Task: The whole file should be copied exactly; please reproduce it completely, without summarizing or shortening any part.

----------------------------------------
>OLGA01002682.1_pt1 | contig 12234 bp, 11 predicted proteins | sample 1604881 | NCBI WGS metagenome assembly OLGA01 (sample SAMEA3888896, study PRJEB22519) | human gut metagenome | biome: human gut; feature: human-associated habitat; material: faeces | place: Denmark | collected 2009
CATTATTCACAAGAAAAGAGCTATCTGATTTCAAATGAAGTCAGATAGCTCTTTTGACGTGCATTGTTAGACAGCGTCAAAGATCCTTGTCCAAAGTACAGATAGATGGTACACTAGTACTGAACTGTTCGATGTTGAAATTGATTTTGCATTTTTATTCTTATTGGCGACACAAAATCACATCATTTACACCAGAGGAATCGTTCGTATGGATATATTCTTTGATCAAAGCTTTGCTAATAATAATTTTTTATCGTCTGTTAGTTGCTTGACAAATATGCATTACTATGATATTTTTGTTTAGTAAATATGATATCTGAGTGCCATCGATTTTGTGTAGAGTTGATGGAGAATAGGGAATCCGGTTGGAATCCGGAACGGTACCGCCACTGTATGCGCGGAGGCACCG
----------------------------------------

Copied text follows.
>OLGA01002682.1_pt1 | contig 12234 bp, 11 predicted proteins | sample 1604881 | NCBI WGS metagenome assembly OLGA01 (sample SAMEA3888896, study PRJEB22519) | human gut metagenome | biome: human gut; feature: human-associated habitat; material: faeces | place: Denmark | collected 2009
CATTATTCACAAGAAAAGAGCTATCTGATTTCAAATGAAGTCAGATAGCTCTTTTGACGTGCATTGTTAGACAGCGTCAAAGATCCTTGTCCAAAGTACAGATAGATGGTACACTAGTACTGAACTGTTCGATGTTGAAATTGATTTTGCATTTTTATTCTTATTGGCGACACAAAATCACATCATTTACACCAGAGGAATCGTTCGTATGGATATATTCTTTGATCAAAGCTTTGCTAATAATAATTTTTTATCGTCTGTTAGTTGCTTGACAAATATGCATTACTATGATATTTTTGTTTAGTAAATATGATATCTGAGTGCCATCGATTTTGTGTAGAGTTGATGGAGAATAGGGAATCCGGTTGGAATCCGGAACGGTACCGCCACTGTATGCGCGGAGGCACCG